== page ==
IRS Tax Tip 2017-26: Medical and Dental Expenses May Impact Your Taxes

business lawHere is what you need to know if you are claiming medical/dental expenses as itemized deductions:

Medical expenses can trim taxes. Keeping good records and knowing what to deduct make all the difference. Here are some tips to help taxpayers know what qualifies as medical and dental expenses:

Itemize. Taxpayers can only claim medical expenses that they paid for in 2016 if they itemize deductions on a federal tax return.
Qualifying Expenses. Taxpayers can include most medical and dental costs that they paid for themselves, their spouses and their dependents including:

• The costs of diagnosing, treating, easing or preventing disease.
• The costs paid for prescription drugs and insulin.
• The costs paid for insurance premiums for policies that cover medical care.
• Some long-term care insurance costs.

Exceptions and special rules apply. Costs reimbursed by insurance or other sources normally do not qualify for a deduction. More examples of what costs taxpayers can and can’t deduct are in IRS Publication 502 , Medical and Dental Expenses.

Travel Costs Count. It is possible to deduct travel costs paid for medical care. This includes costs such as public transportation, ambulance service, tolls and parking fees. For use of a car, deduct either the actual costs or the standard mileage rate for medical travel. The rate is 19 cents per mile for 2016.
No Double Benefit. Don’t claim a tax deduction for medical expenses paid with funds from your Health Savings Accounts or Flexible Spending Arrangements . Amounts paid with funds from these plans are usually tax-free.
Use the Tool. Taxpayers can use the Interactive Tax Assistant tool on to see if they can deduct their medical expenses.

Taxpayers should keep a copy of their tax return. Beginning in 2017, taxpayers using a software product for the first time may need their Adjusted Gross Income (AGI) amount from their prior-year tax return to verify their identity. Taxpayers can learn more about how to verify their identity and electronically sign tax returns at Validating Your Electronically Filed Tax Return .

For more information regarding this or any other tax concern please contact Hoffman & Associates at 404-255-7400 or

Conservation Easements – Easy Tax Savings

Ian 1You may not be able to have your cake and eat it too, but you can own your land and donate it too.

Conservation easements allow a property owner to maintain ownership of their land while also ensuring that it will be preserved in perpetuity.  This allows a land owner to maintain private ownership of their land while also limiting development, essentially making a charitable donation and therefore receiving a tax deduction for the reduction in value under IRC Sec. 170.

Although the landowner will maintain possession of the land, the conservation easement burdening the land is permanent and runs with the land, so the land can be transferred, but the conservation easement restrictions will always remain in place.

Why would you want to burden your land forever?  Besides the charitable aspect, a landowner can save a significant amount of real estate taxes, income taxes, and estate taxes with a conservation easement.  In fact, right now, a qualified farmer who puts a conservation easement on the farm can offset up to 100 percent of his or her federal taxable income, leaving the farmer with ZERO income tax for the year, and up to a 15 year carryover of any unused deduction.  Additionally, there are state tax credits in Georgia and many other states for conservation easements.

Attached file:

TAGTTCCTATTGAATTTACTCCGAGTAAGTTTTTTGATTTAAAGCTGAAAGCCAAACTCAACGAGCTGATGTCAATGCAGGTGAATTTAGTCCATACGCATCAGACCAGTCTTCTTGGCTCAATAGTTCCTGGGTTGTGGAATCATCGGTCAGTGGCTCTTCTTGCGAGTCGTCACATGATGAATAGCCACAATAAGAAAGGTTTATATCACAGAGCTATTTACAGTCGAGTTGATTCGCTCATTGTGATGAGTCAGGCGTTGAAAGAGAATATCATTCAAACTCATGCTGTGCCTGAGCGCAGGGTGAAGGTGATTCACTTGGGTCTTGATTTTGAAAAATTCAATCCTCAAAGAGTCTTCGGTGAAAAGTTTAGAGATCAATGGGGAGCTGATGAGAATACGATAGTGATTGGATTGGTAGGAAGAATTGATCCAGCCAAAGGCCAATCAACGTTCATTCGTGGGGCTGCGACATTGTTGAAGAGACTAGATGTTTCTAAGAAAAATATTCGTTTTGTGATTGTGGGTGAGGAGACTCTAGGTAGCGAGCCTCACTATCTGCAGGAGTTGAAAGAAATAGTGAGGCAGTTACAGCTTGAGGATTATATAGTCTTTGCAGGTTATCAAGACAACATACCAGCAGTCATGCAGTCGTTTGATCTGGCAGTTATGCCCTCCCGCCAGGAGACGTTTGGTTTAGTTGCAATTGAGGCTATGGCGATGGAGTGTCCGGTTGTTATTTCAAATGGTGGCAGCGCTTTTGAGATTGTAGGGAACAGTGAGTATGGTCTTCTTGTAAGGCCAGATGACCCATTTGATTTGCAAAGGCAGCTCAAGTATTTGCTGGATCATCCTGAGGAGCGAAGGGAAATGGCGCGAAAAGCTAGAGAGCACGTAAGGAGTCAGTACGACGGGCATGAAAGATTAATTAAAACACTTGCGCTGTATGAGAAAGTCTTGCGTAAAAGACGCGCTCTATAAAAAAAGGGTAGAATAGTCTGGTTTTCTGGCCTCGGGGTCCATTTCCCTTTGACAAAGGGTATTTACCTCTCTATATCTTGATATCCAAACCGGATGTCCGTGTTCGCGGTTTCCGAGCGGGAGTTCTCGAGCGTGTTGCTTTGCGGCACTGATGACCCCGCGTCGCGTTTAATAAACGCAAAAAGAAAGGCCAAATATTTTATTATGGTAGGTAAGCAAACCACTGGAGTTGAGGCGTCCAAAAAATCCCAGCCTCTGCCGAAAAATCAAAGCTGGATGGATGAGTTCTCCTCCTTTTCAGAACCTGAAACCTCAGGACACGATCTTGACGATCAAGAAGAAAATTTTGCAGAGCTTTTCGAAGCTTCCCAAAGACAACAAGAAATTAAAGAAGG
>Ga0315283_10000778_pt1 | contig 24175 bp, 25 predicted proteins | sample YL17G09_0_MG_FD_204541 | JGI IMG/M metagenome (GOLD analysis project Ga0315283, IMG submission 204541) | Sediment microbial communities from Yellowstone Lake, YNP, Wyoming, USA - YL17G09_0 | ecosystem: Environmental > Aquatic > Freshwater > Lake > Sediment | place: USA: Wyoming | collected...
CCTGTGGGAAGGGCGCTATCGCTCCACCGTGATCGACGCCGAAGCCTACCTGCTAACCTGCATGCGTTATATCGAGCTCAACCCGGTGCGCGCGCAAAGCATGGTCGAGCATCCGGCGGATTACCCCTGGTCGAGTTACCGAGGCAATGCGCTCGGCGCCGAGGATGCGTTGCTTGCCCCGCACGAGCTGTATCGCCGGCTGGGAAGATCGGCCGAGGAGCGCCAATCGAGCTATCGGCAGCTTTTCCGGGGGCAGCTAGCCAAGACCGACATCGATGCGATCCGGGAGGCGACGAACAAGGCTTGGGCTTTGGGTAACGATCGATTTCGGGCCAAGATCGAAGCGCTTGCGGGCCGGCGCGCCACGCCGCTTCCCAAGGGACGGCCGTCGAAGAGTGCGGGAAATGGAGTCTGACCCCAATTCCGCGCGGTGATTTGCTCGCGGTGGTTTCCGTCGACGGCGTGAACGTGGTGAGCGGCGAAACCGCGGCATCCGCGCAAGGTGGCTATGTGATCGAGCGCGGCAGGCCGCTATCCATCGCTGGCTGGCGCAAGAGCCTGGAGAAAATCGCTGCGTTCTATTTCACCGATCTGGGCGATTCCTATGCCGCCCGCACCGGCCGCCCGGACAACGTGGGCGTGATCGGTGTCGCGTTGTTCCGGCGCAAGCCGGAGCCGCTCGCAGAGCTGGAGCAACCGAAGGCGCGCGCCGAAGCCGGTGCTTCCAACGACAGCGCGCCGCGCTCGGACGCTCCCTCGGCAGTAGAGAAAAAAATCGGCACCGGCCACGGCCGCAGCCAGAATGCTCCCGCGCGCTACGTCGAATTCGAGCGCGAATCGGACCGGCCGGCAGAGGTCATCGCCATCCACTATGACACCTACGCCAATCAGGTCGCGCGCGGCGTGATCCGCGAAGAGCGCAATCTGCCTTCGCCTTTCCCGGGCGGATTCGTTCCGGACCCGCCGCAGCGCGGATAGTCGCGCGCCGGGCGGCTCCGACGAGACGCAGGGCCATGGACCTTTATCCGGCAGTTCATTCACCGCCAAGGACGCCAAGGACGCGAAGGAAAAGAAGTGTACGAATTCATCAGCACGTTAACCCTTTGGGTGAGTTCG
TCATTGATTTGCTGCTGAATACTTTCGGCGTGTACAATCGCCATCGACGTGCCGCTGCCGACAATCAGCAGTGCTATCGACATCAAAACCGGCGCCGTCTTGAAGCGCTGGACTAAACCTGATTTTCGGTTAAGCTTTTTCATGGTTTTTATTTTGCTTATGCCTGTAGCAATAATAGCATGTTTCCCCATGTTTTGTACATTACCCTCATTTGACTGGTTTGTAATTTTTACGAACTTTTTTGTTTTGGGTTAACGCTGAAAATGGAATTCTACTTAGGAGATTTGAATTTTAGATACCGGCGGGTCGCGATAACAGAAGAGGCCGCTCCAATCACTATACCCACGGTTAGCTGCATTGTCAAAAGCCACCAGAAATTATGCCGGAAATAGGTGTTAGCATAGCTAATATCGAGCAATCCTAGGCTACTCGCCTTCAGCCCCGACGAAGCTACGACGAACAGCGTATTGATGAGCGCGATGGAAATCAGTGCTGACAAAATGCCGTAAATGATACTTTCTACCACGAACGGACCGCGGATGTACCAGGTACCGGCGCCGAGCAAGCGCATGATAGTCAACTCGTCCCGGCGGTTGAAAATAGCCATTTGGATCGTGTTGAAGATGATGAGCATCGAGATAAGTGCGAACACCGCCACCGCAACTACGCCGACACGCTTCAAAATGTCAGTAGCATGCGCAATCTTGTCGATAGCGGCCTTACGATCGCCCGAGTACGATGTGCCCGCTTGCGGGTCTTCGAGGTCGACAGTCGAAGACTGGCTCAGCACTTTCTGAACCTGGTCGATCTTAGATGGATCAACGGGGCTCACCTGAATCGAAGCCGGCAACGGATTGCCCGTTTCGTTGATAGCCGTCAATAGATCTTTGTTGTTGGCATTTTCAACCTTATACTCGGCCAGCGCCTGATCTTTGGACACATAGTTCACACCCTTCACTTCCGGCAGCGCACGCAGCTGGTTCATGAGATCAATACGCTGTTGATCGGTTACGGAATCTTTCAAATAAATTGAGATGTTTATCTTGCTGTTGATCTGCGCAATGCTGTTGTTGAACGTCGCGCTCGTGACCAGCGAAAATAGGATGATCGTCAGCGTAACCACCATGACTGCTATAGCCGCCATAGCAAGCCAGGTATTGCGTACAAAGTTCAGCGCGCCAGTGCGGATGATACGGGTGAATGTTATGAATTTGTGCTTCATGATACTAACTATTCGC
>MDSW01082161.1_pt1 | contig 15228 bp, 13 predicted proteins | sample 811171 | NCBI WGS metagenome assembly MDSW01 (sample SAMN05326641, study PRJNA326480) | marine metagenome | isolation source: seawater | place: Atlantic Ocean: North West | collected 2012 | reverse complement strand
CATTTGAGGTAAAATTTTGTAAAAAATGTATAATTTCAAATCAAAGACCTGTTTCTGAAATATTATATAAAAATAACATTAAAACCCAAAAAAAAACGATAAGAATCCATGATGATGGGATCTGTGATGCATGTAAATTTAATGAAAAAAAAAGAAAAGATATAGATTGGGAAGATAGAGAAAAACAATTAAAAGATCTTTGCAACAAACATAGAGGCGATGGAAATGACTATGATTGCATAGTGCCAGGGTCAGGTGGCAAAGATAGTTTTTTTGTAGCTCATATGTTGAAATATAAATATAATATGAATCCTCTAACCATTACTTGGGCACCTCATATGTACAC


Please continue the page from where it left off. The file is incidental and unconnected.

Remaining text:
However, at the end of 2013, the income deduction limit is set to revert to 30% of a donor’s income and only a five year carry forward.

For example, in 2013, if a farmer who makes $500,000 a year sets up a conservation easement worth $1.5 million, the farmer can deduct $500,000 in 2013 and carry forward the $1,000,000 excess charitable deduction to offset income in future years.  However, if that farmer waits until next year and Congress does not pass the Enhanced Easement Incentive, that same $1.5 million conservation easement would only be worth a $150,000 deduction and a carryover period of only five years.  Therefore, the farmer would lose out on $600,000 of the deduction.

The amount deductible from tax will be the difference between the value of the property before the conservation easement and the value of the property after that conservation easement, which must be determined by a qualified appraiser.

The landowner grants the conservation easement to either a government unit or a charity and the contribution must be exclusively for “conservation purposes.”

The state of Georgia gives a dollar-for-dollar income tax credit for 25% of the fair market value of the donation, up to a maximum credit amount of $250,000.  It can be carried forward for 10 years.  Additionally excess credits can be sold to other taxpayers for cash.  However, there is a $5,000 application fee.

For more information regarding this or any other estate planning concern, please visit the Hoffman & Associates website at, call us at 404-255-7400 or send us an email.

In accordance with IRS Circular 230, this article is not to be considered a “covered opinion” or other written tax advice and should not be relied upon for IRS audit, tax dispute, or any other purpose. The information contained herein is provided “as is” for general guidance on matters of interest only. Hoffman & Associates, Attorneys-at-Law, LLC is not herein engaged in rendering legal, accounting, tax, or other professional advice and services. Before making any decision or taking any action, you should consult a competent professional advisor.